To put it another way: The death of the blog was really just the death of a single template into which all of a certain person’s output had to be able to fit. Now we have a multiplicity of options, and it’s silly not to take advantage of them. Media organizations have generally embraced their journalists publishing ultra-short pieces on Twitter; the future, I think, is going to be ever further in that direction. Certain journalists will be wonderfully active on Pinterest; others will develop huge followings on LinkedIn. As they do, their employers will be gifted with a brand-new way to extend their brand out to people they never reached before, in what feels like a very personal manner.

I remember having drinks with one editor in chief, a couple of years ago, after anNYT op-ed I had written received wide attention. He said that he would be furious if one of his writers had done such a thing; he had a clear expectation that his own publication would be the only place that his writers published pretty much anything longer than 140 characters. That expectation didn’t make much sense to me in 2011, and it just seems silly now. The same NYT op-ed, published as a Reuters blog post, would have been a very different animal: the medium helps create the message, as well as the audience that it reaches. Media companies should be in the business of curating and publishing what works best on their own platforms, rather than becoming jealous of what appears elsewhere. Indeed, many of them publish too much, and would be well advised to publish much less than they do.

Everybody is a curator, these days: Publishers design platforms for certain types of content, editors shape publications by deciding what to leave out; journalists try to make sure that the stuff they’re doing is expressed to its best possible effect on the best possible platform. The result is a more fluid media ecosystem than we’ve been used to, but also a more effective one. Let content live where it works best; that way, the publishers of that content will be able to present something with maximal coherence and a minimum of feeling that they’re trying to do something they’re not particularly good at. The publishers who win are going to be the ones with addictive, compelling, distinctive content. Rather than the ones who are constantly flailing around, trying to copy everything that’s good somewhere else.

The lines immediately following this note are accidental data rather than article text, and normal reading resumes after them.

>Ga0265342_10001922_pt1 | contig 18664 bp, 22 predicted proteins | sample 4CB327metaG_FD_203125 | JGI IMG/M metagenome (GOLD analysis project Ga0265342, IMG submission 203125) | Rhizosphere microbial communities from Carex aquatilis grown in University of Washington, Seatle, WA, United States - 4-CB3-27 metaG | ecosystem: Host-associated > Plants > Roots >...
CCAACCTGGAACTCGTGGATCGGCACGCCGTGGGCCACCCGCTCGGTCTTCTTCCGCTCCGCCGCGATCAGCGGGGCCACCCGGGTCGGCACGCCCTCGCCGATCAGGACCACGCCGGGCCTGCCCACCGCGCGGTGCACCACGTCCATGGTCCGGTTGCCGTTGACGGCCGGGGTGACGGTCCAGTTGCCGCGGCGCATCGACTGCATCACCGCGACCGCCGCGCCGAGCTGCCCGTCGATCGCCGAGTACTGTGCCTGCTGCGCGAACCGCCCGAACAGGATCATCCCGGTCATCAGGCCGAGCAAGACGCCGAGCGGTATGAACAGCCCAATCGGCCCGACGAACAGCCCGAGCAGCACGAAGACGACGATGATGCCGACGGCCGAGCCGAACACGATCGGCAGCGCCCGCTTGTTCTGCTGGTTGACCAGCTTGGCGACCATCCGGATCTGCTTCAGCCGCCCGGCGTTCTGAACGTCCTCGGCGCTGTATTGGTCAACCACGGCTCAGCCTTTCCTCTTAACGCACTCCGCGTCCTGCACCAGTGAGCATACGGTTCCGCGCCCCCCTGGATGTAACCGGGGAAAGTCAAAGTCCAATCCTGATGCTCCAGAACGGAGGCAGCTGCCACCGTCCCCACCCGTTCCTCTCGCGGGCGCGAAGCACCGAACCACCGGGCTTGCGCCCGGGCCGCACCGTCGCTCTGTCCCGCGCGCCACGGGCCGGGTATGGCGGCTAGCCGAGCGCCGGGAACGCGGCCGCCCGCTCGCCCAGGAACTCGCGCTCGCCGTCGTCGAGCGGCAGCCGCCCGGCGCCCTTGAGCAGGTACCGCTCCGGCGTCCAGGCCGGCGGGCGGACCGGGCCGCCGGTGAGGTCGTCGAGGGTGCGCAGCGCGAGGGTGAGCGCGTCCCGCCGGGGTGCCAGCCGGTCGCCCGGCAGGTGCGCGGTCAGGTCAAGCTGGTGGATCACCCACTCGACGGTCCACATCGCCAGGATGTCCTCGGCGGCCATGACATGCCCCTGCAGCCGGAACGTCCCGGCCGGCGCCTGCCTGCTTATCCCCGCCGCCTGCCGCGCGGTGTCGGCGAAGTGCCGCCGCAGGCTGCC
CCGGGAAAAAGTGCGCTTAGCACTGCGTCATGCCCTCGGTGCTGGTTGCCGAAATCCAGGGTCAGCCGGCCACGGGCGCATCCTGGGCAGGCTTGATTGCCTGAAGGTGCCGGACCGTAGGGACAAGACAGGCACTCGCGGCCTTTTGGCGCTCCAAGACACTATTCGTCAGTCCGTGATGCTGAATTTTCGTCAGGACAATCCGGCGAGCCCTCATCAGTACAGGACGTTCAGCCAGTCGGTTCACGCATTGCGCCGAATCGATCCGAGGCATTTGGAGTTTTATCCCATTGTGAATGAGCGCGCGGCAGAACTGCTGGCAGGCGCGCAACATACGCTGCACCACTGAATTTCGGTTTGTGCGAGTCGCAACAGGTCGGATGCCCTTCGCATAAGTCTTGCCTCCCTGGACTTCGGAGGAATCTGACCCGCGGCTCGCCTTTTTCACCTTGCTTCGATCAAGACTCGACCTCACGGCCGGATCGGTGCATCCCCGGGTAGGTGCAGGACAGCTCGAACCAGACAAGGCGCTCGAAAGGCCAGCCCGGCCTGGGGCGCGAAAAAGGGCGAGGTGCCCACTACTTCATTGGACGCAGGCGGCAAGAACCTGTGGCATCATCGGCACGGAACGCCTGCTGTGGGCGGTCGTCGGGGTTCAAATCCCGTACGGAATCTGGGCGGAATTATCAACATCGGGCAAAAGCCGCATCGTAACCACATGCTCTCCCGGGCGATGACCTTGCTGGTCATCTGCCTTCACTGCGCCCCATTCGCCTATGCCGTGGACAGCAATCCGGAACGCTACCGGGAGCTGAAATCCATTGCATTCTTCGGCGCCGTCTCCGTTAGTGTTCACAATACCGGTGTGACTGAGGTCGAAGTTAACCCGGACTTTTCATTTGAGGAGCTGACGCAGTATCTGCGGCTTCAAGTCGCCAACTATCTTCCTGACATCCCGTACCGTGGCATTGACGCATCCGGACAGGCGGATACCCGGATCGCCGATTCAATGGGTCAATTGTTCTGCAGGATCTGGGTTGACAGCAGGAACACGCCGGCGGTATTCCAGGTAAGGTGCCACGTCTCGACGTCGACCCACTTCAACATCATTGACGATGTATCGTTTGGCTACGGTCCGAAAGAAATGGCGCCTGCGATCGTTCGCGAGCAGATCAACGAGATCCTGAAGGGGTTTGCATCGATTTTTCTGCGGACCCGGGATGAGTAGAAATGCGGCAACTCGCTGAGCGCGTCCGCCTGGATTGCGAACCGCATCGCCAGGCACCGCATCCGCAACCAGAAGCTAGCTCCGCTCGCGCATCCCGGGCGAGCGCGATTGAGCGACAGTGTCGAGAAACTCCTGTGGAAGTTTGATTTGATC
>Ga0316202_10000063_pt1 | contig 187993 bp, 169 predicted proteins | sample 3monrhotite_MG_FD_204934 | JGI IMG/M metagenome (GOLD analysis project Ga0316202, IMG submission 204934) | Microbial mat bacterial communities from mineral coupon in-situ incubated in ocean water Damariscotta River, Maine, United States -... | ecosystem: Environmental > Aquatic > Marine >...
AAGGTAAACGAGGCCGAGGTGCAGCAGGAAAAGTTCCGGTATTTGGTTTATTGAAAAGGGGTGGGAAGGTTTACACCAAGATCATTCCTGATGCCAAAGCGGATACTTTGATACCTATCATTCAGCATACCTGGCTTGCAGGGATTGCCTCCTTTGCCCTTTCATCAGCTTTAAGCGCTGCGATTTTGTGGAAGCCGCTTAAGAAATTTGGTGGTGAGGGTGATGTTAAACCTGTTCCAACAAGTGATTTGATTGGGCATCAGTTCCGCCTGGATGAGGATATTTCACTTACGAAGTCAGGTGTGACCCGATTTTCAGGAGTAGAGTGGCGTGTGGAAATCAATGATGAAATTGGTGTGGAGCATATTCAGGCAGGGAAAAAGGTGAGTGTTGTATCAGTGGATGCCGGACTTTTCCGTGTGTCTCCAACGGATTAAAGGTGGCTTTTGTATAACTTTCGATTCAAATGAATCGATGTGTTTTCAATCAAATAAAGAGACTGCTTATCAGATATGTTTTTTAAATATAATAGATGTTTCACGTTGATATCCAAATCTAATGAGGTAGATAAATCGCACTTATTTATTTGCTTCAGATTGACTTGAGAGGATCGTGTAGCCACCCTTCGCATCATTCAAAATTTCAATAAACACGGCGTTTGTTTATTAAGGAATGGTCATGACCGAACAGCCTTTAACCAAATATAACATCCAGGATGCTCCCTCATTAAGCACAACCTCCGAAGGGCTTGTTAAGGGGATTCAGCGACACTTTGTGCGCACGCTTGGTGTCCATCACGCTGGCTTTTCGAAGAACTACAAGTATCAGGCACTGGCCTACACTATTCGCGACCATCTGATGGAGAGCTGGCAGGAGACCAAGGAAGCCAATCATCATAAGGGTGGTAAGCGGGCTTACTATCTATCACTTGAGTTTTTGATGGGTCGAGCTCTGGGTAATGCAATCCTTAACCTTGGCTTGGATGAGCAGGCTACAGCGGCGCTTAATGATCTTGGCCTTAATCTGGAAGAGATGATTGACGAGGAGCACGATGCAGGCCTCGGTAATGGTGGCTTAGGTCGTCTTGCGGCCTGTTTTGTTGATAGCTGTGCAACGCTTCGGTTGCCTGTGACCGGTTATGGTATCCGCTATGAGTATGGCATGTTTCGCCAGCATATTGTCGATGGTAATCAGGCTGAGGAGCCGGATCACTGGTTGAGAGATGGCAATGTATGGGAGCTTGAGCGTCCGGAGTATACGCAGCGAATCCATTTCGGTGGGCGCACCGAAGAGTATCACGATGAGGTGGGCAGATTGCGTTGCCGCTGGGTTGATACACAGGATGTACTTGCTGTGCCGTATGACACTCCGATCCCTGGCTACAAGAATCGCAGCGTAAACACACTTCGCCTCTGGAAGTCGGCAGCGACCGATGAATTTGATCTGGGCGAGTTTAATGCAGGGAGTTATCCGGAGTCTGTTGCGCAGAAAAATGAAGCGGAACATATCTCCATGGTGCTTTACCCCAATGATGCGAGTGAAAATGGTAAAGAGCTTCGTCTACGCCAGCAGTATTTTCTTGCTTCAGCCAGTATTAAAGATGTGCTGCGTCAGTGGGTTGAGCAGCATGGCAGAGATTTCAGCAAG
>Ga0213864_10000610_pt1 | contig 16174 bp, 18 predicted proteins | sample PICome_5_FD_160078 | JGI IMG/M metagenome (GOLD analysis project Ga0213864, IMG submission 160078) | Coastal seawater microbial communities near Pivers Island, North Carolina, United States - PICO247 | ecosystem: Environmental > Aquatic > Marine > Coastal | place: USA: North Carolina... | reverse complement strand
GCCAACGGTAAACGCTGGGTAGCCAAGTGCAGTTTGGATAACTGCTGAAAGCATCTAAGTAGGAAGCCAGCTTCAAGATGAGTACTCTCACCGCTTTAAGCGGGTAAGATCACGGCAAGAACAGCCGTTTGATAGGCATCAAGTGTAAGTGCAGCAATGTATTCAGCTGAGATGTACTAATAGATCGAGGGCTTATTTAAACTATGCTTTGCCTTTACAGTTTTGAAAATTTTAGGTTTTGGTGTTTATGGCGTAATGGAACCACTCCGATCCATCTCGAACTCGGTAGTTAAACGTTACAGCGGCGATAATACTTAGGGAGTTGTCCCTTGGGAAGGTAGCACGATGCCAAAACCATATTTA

If you'd like to get email from CJR writers and editors, add your email address to our newsletter roll and we'll be in touch.

Felix Salmon is an Audit contributor. He's also the finance blogger for Reuters; this post can also be found at Reuters.com.